Unless you've recently had a bag on your head to be specially renditioned, are related to murdered Israeli athletes, don't like lesbian kisses, cock, dildo or pussy jokes, and unless you think that cancer, torture, dwarves, Jews, Arabs, infanticide, paedophilia, prostitution, incest, rape, anti-Semitism, casual racism or misogyny are inappropriate subjects for jokes, then it really is hard to find that much to be offended by in The Dictator.
Except, maybe, the pinko-commie rant towards the end implying that the USA is as 'good' as a dictatorship. Shocking.
One critic branded the film a contemporary Black and White Minstrel Show. This is not true, because the songs are better. But while the star of the show, General Aladeen (Sacha Baron Cohen), is by no means an 'every-Arab' type, much of the humor is lazy. In that way, it is a little like the Minstrel Show: a bit lightweight. The Dictatorfeels scrappy, thrown together, meandering sometimes like an overextended sketch and sometimes like cheap Saturday night Italian TV—despite lavish sets, high production values, and Ben Kingsley. It's asinine, crass, pointlessly shocking and bloody cruel; and deliciously funny because of it, for most of the way through. If you 'take a chill pill' (a phrase the General, in a TV interview, claimed to have coined) you will enjoy.
Interviewed on Australian TV, General Aladeen claimed to be working on a 2 trillion dollar project to make the coastline of his country, Wadiya, resemble his face. All that remained to do was find 'an ear-shaped piece of Sudan to invade', to complete the picture. A great line, but unfortunately not in the movie.
Here's another one: "I am going to meet Kim Jong Un, After Kim Jong Il became Kim Jong Dead…", also not in the film. And I suspect the spilling of the recently deceased Korean leader's "ashes" on Ryan Seacrest will be remembered long after the movie itself. A lot of the General's best work, in fact, was in the publicity interviews rather than the movie itself.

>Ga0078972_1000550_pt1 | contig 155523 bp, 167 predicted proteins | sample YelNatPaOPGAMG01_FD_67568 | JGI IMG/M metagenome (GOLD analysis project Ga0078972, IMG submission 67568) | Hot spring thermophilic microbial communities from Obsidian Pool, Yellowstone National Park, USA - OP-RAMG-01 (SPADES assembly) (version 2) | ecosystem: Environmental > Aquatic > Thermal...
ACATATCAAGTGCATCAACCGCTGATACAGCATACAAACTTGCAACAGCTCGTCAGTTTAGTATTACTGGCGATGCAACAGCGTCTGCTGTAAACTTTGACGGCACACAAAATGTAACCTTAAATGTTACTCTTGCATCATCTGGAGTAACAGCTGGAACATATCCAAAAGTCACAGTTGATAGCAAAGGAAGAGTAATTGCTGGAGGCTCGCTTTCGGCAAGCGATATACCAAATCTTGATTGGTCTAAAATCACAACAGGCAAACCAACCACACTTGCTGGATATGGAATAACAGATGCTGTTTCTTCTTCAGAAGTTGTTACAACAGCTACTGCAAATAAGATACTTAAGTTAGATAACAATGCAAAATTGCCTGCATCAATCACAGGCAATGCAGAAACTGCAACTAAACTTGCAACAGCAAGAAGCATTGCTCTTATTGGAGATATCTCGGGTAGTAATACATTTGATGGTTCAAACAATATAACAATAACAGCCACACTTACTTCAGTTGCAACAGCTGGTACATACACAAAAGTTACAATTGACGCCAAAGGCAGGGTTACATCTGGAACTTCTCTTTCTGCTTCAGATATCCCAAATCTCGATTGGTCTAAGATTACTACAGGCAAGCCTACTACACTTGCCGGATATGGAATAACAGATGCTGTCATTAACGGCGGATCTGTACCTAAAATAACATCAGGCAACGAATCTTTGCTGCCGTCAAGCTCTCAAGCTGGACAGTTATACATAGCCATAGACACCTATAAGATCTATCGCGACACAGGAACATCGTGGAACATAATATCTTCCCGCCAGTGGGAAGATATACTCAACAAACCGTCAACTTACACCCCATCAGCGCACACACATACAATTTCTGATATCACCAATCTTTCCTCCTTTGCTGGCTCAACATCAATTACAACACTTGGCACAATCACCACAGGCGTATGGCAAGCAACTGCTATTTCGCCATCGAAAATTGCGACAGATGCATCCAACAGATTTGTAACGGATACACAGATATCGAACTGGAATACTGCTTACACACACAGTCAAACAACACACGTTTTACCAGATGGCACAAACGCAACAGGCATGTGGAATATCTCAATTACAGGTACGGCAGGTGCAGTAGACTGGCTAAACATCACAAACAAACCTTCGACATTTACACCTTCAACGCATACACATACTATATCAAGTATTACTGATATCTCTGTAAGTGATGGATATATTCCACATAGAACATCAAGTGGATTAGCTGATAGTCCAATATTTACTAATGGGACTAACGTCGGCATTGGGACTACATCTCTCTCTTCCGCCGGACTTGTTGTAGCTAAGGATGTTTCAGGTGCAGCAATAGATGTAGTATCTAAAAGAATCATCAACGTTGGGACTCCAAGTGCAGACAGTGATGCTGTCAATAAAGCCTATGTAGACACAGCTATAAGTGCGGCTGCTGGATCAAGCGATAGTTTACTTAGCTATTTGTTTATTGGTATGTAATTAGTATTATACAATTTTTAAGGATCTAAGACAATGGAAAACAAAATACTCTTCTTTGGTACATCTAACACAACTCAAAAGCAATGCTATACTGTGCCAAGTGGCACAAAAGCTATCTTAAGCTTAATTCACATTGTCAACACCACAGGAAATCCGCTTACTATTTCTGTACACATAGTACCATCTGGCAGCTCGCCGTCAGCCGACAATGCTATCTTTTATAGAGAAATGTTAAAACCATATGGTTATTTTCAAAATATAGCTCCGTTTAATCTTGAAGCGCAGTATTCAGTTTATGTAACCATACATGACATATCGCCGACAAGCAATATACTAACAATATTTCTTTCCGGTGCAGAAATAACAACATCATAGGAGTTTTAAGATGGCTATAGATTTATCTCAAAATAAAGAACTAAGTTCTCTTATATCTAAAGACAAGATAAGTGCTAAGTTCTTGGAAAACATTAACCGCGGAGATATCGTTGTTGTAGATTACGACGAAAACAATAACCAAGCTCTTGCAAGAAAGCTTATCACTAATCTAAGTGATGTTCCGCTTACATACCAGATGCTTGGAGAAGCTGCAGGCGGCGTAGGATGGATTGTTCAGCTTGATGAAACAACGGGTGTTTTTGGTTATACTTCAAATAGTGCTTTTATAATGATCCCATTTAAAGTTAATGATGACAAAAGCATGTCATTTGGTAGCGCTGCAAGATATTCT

In The Dictator itself, his characters are actors in a film populated only by more actors, and the magic is occasionally missing. Cohen told stories of 200 lawsuits brought by the real people featured in Bruno, which might be an explanation (or more spin) but his decision to take General Aladeen into his own make-believe world gives the character a stronger back-story. This is what The Dictator was made for; to spew, into the world of the living, the fully-formed obscenity that is Aladeen.
Sacha Baron Cohen's characters come into their own when they are put into contact with real people—and even chat show hosts are people—because, as Ali G taught us, the embarassing reaction and our own cringing is at least half of the humour, innit.
When it works, it's as good as situationist comedy gets. It is Andy Kaufman with actual jokes. It also stands out from Ricky Gervais and others because his targets are far more weird and innately funny than the ordinary people that British comedy tends to send up. But when it doesn't work, it not only fails to expose prejudice or political correctness, but simply takes advantage of his victims' desire to be polite to the idiot they just met.
Given the safer environment of a fictional film, the 'satire' should have gone further than Aladeen's predictable rant. Still, I will follow the General's career in the real world with interest and savour the irony that will probably get real spooks shadowing him— to protect us from his weapons-grade rudeness.